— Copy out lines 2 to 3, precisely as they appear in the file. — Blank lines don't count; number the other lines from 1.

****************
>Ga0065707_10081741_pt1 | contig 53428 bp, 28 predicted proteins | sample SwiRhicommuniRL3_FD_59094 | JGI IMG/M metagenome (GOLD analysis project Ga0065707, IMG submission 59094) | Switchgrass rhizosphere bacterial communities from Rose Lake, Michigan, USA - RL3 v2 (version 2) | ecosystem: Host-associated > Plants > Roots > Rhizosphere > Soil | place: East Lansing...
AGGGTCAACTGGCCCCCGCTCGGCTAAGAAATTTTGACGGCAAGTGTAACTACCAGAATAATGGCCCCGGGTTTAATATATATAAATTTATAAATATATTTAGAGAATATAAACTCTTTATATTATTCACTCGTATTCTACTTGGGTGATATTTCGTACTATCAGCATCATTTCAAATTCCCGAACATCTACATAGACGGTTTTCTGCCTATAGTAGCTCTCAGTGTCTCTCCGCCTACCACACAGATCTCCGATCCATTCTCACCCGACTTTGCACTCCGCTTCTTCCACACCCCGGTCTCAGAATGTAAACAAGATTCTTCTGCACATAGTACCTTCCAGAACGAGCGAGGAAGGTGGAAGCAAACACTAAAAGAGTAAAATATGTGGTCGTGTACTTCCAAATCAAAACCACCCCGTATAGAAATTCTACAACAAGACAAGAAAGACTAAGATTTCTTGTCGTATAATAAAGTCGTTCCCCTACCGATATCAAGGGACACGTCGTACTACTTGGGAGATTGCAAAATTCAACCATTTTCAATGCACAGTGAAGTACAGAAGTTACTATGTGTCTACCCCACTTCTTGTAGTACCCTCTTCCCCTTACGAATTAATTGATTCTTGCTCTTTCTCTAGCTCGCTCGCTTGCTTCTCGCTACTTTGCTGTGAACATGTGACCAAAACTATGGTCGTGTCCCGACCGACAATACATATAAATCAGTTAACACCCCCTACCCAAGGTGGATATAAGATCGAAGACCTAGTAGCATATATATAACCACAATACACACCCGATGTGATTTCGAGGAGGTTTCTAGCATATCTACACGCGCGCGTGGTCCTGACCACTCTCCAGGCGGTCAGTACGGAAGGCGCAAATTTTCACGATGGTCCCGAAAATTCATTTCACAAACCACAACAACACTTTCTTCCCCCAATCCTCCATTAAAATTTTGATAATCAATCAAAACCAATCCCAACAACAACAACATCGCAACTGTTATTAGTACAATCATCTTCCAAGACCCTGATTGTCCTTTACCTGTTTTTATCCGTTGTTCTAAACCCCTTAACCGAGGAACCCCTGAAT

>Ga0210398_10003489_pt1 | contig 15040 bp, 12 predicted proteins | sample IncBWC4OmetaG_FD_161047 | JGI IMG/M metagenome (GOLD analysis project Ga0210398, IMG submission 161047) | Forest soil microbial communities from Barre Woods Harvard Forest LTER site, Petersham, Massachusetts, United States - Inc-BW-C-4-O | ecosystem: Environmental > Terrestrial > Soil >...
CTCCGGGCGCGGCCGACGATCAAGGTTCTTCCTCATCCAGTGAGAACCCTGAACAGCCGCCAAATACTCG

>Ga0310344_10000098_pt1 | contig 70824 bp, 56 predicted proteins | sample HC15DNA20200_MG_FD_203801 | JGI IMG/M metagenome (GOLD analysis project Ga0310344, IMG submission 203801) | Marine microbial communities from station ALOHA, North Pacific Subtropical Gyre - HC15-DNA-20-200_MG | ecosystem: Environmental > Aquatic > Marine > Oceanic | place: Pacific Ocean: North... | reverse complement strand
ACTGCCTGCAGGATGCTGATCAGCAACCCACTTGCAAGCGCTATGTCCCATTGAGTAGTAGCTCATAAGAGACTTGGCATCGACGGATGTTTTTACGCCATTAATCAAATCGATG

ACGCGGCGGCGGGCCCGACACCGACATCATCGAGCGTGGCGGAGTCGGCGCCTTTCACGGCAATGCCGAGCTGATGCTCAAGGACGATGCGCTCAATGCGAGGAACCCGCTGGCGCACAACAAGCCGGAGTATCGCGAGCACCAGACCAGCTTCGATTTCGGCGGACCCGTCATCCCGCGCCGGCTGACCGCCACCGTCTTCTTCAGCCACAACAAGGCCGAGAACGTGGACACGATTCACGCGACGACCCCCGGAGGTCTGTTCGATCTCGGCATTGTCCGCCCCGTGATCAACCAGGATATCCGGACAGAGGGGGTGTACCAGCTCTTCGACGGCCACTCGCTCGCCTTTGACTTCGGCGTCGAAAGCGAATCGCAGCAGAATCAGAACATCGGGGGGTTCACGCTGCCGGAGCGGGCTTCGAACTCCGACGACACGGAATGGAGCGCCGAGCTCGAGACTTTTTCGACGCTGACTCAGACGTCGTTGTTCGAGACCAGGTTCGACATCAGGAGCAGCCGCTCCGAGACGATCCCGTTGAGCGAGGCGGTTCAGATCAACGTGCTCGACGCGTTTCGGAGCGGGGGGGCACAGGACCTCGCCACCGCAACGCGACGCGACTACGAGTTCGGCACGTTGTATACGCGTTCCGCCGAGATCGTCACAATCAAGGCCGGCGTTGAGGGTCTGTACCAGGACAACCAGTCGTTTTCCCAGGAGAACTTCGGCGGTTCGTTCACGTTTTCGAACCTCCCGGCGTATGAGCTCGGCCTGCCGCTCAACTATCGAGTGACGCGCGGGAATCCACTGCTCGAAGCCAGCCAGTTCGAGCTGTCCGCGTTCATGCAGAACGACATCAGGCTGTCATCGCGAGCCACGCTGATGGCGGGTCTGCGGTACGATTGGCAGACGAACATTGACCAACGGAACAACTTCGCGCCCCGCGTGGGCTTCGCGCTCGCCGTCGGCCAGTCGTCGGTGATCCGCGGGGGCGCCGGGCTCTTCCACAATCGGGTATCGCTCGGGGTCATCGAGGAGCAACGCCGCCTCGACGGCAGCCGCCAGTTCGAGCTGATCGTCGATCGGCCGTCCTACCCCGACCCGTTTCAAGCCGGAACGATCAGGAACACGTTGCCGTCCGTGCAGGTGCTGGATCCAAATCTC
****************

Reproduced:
AGGGTCAACTGGCCCCCGCTCGGCTAAGAAATTTTGACGGCAAGTGTAACTACCAGAATAATGGCCCCGGGTTTAATATATATAAATTTATAAATATATTTAGAGAATATAAACTCTTTATATTATTCACTCGTATTCTACTTGGGTGATATTTCGTACTATCAGCATCATTTCAAATTCCCGAACATCTACATAGACGGTTTTCTGCCTATAGTAGCTCTCAGTGTCTCTCCGCCTACCACACAGATCTCCGATCCATTCTCACCCGACTTTGCACTCCGCTTCTTCCACACCCCGGTCTCAGAATGTAAACAAGATTCTTCTGCACATAGTACCTTCCAGAACGAGCGAGGAAGGTGGAAGCAAACACTAAAAGAGTAAAATATGTGGTCGTGTACTTCCAAATCAAAACCACCCCGTATAGAAATTCTACAACAAGACAAGAAAGACTAAGATTTCTTGTCGTATAATAAAGTCGTTCCCCTACCGATATCAAGGGACACGTCGTACTACTTGGGAGATTGCAAAATTCAACCATTTTCAATGCACAGTGAAGTACAGAAGTTACTATGTGTCTACCCCACTTCTTGTAGTACCCTCTTCCCCTTACGAATTAATTGATTCTTGCTCTTTCTCTAGCTCGCTCGCTTGCTTCTCGCTACTTTGCTGTGAACATGTGACCAAAACTATGGTCGTGTCCCGACCGACAATACATATAAATCAGTTAACACCCCCTACCCAAGGTGGATATAAGATCGAAGACCTAGTAGCATATATATAACCACAATACACACCCGATGTGATTTCGAGGAGGTTTCTAGCATATCTACACGCGCGCGTGGTCCTGACCACTCTCCAGGCGGTCAGTACGGAAGGCGCAAATTTTCACGATGGTCCCGAAAATTCATTTCACAAACCACAACAACACTTTCTTCCCCCAATCCTCCATTAAAATTTTGATAATCAATCAAAACCAATCCCAACAACAACAACATCGCAACTGTTATTAGTACAATCATCTTCCAAGACCCTGATTGTCCTTTACCTGTTTTTATCCGTTGTTCTAAACCCCTTAACCGAGGAACCCCTGAAT

>Ga0210398_10003489_pt1 | contig 15040 bp, 12 predicted proteins | sample IncBWC4OmetaG_FD_161047 | JGI IMG/M metagenome (GOLD analysis project Ga0210398, IMG submission 161047) | Forest soil microbial communities from Barre Woods Harvard Forest LTER site, Petersham, Massachusetts, United States - Inc-BW-C-4-O | ecosystem: Environmental > Terrestrial > Soil >...